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Sockets – real-time webapps in 2020

It’s 2020 and most websites and apps are now required to update in real-time, as users are no longer used to refreshing the page to see the latest updates. From social media to news websites, new posts are automatically shown while browsing to ensure the visitor gets the latest updates as soon as they’re available, improving the user experience and making sure the visitor stays on the website for longer.

This is especially useful in web apps, as they usually require user interaction and often have multiple users working upon the same page, so realtime updates are essential to avoid information overlap.

Lately, we’ve been exploring sockets and how we can improve the user experience of our products by making them update in real-time for all users.

We use Socket.io, a javascript framework used by Microsoft Office and Trello that allows us to add real-time functionalities to many of our projects, from our Laravel CMS to other Headless CMS projects. 

“Socket.IO enables real-time, bidirectional and event-based communication. It works on every platform, browser or device, focusing equally on reliability and speed.”

From socket.io

Demo of a real-time taskboard 

In this demo, you can see an example of a real-time update of a task board, with the event being triggered by the action on the left-side browser window and the changes being immediately shown on the second browser window. This demo project was built using Angular and Strapi, a NodeJS headless cms we’ve used for API driven projects. 

We’ve explored sockets in different sections of this demo app, such as user management, updating events on a table or calendar and a private chat between users.

Demo of a private chat

User chats are usually the best example to showcase the realtime functionality of sockets. Before sockets we would use ajax polling on the client-side, creating continuous requests to the server to check for updates. This approach has several disadvantages, such as delays – depending on the interval set – and many unnecessary requests.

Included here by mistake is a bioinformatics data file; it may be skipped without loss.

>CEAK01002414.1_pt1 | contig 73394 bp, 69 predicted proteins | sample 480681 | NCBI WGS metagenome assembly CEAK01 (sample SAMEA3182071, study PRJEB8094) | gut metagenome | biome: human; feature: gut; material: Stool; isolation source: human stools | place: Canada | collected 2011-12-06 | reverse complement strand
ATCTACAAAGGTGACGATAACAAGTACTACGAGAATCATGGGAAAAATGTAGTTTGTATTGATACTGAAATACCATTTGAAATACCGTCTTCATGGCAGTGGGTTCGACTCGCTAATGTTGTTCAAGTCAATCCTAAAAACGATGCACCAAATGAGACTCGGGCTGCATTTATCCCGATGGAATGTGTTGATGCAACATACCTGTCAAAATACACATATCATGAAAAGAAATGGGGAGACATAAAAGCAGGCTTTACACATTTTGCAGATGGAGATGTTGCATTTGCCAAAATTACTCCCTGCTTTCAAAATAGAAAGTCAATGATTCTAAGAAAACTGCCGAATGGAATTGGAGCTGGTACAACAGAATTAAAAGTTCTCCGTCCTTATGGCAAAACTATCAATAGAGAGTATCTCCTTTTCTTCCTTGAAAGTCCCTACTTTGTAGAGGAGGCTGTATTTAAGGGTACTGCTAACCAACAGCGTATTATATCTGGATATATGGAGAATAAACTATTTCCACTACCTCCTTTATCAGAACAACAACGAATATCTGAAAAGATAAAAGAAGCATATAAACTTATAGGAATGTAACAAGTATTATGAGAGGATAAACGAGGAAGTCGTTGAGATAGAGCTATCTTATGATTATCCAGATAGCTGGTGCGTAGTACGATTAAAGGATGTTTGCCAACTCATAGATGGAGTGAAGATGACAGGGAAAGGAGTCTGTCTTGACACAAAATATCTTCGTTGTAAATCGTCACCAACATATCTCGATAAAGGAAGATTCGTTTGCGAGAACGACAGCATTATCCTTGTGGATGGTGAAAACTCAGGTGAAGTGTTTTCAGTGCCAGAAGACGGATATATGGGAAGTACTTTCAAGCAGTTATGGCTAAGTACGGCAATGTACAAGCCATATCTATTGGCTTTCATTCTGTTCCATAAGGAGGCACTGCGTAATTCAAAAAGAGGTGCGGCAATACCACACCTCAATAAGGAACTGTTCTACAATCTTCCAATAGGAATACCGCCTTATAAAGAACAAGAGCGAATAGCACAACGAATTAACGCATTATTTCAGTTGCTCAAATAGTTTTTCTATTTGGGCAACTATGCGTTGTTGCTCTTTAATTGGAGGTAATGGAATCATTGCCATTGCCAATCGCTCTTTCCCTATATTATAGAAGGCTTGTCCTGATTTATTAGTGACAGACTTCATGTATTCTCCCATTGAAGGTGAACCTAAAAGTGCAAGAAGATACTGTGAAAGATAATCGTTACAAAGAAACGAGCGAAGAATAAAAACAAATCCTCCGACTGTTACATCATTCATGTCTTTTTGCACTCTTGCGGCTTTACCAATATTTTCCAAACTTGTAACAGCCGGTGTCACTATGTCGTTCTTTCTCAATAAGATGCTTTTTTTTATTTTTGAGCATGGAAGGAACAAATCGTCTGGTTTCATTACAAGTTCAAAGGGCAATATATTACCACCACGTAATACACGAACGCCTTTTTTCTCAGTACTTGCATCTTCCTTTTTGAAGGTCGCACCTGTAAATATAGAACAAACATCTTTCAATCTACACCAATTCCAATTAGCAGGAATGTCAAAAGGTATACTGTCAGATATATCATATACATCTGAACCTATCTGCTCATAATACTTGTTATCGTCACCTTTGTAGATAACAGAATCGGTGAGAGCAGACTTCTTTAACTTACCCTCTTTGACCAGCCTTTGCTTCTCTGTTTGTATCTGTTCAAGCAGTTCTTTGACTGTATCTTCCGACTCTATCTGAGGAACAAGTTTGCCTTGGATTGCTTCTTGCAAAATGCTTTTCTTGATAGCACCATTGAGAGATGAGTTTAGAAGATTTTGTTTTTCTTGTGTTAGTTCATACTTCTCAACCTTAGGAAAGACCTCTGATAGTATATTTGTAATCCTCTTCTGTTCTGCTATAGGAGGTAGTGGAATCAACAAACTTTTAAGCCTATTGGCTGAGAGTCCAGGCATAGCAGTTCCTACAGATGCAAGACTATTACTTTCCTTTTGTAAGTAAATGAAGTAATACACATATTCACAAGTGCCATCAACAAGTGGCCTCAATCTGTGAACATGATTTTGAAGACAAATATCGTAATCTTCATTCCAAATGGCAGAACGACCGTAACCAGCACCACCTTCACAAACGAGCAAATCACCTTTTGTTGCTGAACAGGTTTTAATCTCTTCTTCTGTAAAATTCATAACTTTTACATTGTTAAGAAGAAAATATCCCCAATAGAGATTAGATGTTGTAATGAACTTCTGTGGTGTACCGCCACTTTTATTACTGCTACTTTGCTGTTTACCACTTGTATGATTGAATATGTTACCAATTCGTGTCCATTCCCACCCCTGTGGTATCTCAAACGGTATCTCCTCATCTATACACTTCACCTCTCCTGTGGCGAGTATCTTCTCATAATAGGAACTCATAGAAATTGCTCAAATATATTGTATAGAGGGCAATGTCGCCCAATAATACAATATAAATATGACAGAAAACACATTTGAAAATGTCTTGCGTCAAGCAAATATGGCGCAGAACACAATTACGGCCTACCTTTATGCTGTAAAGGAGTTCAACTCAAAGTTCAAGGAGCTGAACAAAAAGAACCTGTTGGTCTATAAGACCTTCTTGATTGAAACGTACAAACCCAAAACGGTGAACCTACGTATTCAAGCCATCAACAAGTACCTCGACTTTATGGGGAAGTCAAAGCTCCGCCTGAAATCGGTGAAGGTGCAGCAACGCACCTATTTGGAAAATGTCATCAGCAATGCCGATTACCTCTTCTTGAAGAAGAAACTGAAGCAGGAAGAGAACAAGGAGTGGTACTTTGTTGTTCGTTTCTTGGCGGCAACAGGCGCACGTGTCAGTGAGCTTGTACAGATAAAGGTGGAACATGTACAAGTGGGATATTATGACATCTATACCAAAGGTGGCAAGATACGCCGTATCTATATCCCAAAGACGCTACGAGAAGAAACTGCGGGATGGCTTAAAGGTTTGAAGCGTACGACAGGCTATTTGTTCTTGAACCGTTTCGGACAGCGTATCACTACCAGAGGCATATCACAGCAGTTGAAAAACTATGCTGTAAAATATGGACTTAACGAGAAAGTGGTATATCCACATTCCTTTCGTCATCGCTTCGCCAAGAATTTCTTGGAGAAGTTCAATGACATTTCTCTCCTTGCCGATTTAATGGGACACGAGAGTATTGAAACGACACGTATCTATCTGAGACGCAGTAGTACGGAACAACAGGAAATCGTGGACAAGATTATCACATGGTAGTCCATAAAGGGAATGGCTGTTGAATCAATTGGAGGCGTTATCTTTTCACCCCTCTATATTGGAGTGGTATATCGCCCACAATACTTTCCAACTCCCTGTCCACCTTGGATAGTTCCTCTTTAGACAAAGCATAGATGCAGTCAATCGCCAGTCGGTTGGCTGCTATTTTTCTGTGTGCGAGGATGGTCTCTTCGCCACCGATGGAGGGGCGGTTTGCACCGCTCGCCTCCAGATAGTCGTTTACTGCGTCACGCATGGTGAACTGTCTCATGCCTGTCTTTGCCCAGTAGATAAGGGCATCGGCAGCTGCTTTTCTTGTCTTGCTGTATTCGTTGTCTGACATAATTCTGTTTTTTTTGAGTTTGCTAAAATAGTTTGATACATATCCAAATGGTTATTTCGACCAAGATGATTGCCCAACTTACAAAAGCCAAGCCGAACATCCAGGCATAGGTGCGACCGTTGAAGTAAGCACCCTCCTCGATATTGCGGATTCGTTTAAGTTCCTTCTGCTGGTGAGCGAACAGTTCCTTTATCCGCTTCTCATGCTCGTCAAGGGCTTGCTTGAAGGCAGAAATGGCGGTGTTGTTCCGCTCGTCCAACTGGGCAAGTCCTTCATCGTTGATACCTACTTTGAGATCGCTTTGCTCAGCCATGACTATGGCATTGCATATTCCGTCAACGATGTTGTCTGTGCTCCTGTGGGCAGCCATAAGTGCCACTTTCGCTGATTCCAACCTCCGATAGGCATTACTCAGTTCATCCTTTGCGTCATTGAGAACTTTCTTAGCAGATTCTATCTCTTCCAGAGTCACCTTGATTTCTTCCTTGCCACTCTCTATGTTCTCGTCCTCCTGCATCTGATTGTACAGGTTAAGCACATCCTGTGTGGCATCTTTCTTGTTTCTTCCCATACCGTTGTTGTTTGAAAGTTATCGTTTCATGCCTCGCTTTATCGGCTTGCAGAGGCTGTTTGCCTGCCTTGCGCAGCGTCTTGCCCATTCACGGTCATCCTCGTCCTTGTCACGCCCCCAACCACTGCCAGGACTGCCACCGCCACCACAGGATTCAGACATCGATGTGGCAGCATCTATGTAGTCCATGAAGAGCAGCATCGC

By using sockets, we move event handling to the server-side and the client only needs to fetch data when an event is triggered.

Another way we’ve been using sockets was in one of our recent client projects in which we used Mediagest, our Laravel CMS. This project required real-time in order to update bids on the website, as well as show instant notifications to the user. To achieve this we created a simple NodeJS app as a SocketIO server and created the endpoints we needed.

We initially considered using Pusher to handle the broadcast of events from Laravel back-end, since Laravel comes with Pusher enabled, but Pusher is a paid service and we found that SocketIO worked just as well for our project and was free and open-source.

We used Laravel Events to post to the SocketIO app whenever there’s an event to schedule. In our NodeJS app we added the different endpoints for each type of event and we then could either send the event to all clients or to a specific client. For this project, we also needed to integrate the server app with express-session in order to handle user sessions.

Sockets were especially useful to display instant toast notifications, which are used across the entire website and not dependent on a single view and can be triggered by multiple event types.

Instant toast notification triggered by socket event

Real-time is definitely here to stay and we’re excited to use in more projects: the next one could be yours! Contact us to know more about how we can help you with your real-time app. 

Main post photo by Christina @ wocintechchat.com on Unsplash


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